South Korea will allow Christians to light two more Christmas tree-shaped towers near the tense border with North Korea despite strong opposition from Pyongyang, an official said Sunday.
The South Korean government allowed a Christian group to light a massive steel Christmas tree near the border last year for the first time in seven years as tensions flared in the wake of two deadly attacks blamed on the North.
That tree will be lit again this month, while South Korea has also decided to allow other Christian groups to light two other front-line Christmas trees, a Defense Ministry official said.
The decision is meant to help guarantee freedom of expression and religion, the official said on condition of anonymity, citing office policy.
Earlier on Sunday, North Korea's state-run Uriminzokkiri website said that lighting the first tree was a form of psychological warfare and would trigger an "unexpected consequence."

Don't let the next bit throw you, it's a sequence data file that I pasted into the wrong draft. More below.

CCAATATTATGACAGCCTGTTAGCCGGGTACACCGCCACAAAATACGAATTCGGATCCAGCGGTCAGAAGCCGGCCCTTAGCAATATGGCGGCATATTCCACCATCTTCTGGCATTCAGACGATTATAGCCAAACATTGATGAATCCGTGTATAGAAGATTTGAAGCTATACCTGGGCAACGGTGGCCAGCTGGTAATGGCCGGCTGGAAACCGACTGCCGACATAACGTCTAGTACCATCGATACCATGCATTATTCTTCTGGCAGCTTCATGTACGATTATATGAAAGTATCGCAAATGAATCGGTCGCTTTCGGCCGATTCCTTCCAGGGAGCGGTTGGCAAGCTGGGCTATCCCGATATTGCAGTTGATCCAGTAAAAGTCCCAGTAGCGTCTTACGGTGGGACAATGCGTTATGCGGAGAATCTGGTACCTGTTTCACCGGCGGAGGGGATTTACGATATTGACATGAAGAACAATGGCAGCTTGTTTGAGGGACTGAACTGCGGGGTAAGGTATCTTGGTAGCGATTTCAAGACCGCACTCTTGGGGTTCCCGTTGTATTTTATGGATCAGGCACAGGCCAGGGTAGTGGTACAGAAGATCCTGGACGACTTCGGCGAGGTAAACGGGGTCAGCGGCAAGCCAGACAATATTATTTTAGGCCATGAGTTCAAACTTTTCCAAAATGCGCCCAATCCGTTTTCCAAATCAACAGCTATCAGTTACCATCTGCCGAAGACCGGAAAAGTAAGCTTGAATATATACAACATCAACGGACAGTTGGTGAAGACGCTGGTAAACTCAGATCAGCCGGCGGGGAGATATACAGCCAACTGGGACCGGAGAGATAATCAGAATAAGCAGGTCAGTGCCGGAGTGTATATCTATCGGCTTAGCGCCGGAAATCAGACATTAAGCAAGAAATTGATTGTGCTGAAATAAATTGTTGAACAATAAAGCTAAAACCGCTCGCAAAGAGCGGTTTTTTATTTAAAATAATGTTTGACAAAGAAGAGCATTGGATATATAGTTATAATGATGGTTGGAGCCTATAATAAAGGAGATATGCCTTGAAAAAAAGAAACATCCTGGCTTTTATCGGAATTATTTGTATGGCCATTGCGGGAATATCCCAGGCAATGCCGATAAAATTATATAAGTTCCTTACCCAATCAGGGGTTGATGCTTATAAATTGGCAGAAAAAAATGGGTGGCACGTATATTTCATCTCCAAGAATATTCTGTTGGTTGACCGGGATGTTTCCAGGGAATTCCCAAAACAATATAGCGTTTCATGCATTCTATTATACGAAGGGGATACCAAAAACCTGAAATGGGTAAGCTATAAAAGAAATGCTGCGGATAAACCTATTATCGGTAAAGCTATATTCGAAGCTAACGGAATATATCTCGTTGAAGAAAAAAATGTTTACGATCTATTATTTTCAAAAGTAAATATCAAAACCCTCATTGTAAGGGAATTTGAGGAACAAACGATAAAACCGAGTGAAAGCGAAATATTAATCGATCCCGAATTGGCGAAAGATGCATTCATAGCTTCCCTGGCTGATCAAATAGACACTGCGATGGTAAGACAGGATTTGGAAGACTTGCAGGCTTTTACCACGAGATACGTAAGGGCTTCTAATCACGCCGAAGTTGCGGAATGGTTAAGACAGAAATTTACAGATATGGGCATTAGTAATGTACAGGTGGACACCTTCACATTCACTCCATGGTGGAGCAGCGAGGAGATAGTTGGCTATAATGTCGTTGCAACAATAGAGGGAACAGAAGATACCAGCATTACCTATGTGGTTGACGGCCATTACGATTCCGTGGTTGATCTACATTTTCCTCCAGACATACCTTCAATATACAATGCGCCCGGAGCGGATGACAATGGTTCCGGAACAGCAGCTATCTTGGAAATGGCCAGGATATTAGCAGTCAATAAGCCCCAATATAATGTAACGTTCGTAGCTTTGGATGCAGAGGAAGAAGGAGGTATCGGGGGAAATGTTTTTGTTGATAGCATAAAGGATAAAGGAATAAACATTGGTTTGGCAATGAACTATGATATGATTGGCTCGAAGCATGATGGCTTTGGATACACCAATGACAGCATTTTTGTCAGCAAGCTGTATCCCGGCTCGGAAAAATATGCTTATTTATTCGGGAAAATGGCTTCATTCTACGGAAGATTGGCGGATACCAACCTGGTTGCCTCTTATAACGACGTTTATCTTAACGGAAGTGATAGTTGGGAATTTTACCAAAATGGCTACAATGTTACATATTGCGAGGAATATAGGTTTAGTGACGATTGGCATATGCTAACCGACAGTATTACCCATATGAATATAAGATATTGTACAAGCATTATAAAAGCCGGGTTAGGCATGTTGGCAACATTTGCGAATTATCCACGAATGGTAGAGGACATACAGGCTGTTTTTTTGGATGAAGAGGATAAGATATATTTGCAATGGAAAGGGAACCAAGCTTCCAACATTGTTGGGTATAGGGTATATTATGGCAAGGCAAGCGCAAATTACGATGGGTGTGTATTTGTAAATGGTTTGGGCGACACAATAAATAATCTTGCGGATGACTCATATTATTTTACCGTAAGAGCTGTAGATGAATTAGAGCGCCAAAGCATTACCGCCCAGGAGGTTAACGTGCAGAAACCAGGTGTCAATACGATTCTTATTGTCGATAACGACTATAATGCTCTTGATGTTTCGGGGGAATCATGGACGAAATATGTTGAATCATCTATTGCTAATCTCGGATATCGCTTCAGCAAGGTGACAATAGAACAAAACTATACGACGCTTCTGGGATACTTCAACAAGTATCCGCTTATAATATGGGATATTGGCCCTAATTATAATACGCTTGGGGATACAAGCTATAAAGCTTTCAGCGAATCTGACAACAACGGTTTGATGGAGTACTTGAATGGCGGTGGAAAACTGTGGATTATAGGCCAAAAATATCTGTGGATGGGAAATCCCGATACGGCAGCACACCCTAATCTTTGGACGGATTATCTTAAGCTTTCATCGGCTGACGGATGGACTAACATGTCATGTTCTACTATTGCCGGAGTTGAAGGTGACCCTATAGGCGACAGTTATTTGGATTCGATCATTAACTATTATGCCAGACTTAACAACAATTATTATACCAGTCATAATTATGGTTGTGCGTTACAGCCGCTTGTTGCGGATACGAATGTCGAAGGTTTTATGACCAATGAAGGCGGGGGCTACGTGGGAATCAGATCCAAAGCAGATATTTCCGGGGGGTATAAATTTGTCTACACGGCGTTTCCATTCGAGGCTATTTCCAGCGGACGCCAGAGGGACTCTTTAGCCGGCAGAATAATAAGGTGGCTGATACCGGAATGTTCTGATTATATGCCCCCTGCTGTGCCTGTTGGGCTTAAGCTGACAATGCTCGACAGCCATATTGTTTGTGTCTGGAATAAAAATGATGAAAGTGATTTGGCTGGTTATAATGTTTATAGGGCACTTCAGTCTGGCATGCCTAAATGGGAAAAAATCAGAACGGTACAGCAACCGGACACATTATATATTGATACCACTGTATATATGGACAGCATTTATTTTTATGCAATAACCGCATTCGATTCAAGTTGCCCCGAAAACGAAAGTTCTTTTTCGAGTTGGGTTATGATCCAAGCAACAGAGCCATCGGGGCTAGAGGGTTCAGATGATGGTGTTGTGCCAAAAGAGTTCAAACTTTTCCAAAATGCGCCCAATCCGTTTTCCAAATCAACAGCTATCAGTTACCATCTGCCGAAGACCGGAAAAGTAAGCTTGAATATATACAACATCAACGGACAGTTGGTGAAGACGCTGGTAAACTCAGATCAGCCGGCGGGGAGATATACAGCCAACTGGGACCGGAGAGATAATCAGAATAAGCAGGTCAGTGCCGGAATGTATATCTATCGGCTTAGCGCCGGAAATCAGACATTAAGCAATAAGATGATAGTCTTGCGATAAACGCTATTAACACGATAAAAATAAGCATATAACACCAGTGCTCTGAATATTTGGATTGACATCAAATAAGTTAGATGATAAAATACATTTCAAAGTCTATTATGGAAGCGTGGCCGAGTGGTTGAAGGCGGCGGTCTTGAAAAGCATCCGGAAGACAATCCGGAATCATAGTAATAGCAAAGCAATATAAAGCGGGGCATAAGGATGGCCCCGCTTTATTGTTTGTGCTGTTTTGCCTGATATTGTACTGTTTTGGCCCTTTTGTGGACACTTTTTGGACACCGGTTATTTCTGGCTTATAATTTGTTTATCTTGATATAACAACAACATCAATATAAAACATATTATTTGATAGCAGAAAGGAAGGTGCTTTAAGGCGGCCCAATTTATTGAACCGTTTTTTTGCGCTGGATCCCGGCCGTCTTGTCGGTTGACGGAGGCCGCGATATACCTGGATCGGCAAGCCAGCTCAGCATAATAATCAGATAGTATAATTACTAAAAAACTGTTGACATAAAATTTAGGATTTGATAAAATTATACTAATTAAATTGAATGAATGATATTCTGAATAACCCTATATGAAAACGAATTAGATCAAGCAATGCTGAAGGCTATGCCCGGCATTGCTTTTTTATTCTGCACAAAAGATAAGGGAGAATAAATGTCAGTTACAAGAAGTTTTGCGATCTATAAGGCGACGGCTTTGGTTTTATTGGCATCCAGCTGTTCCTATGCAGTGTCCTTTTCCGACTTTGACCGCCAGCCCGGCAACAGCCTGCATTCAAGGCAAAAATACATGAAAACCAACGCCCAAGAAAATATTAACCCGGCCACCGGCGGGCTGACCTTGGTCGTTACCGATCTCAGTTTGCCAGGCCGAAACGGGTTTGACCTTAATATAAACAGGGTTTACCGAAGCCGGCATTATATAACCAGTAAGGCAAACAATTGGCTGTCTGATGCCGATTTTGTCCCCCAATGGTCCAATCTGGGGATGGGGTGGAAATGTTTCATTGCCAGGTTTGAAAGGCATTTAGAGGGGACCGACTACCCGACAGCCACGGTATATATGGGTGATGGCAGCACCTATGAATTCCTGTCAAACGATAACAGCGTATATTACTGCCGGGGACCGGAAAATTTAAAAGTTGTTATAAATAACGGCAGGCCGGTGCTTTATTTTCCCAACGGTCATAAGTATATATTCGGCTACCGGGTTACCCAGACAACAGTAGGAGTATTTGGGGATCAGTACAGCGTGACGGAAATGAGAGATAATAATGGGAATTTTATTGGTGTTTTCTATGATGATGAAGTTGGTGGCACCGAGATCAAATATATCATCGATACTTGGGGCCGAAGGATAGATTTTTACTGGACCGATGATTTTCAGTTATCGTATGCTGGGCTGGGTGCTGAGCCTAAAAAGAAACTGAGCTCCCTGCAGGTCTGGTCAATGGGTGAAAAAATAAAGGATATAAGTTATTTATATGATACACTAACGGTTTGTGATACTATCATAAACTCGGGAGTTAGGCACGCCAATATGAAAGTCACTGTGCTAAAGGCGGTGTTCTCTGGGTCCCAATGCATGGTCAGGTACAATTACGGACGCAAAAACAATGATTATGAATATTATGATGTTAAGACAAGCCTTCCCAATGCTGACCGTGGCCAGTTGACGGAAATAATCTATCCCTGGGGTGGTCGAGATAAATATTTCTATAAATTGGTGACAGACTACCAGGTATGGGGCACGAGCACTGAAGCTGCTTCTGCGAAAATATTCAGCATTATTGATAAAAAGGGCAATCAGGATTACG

South Korea's military will bolster security near the three trees, located on the western, central and eastern portions of the border, the Defense Ministry official said. The trees will stay lit for 15 days starting Dec. 23.
Animosity between the two Koreas still lingers in the aftermath of the North's alleged torpedoing of a South Korean warship and its artillery bombardment of a South Korean island that killed a total of 50 South Koreans last year. North Korea has denied responsibility in the warship sinking.
The two Koreas fought a devastating three-year war in the early 1950s. The war ended in an armistice, not a peace treaty, leaving the Korean peninsula technically in a state of war.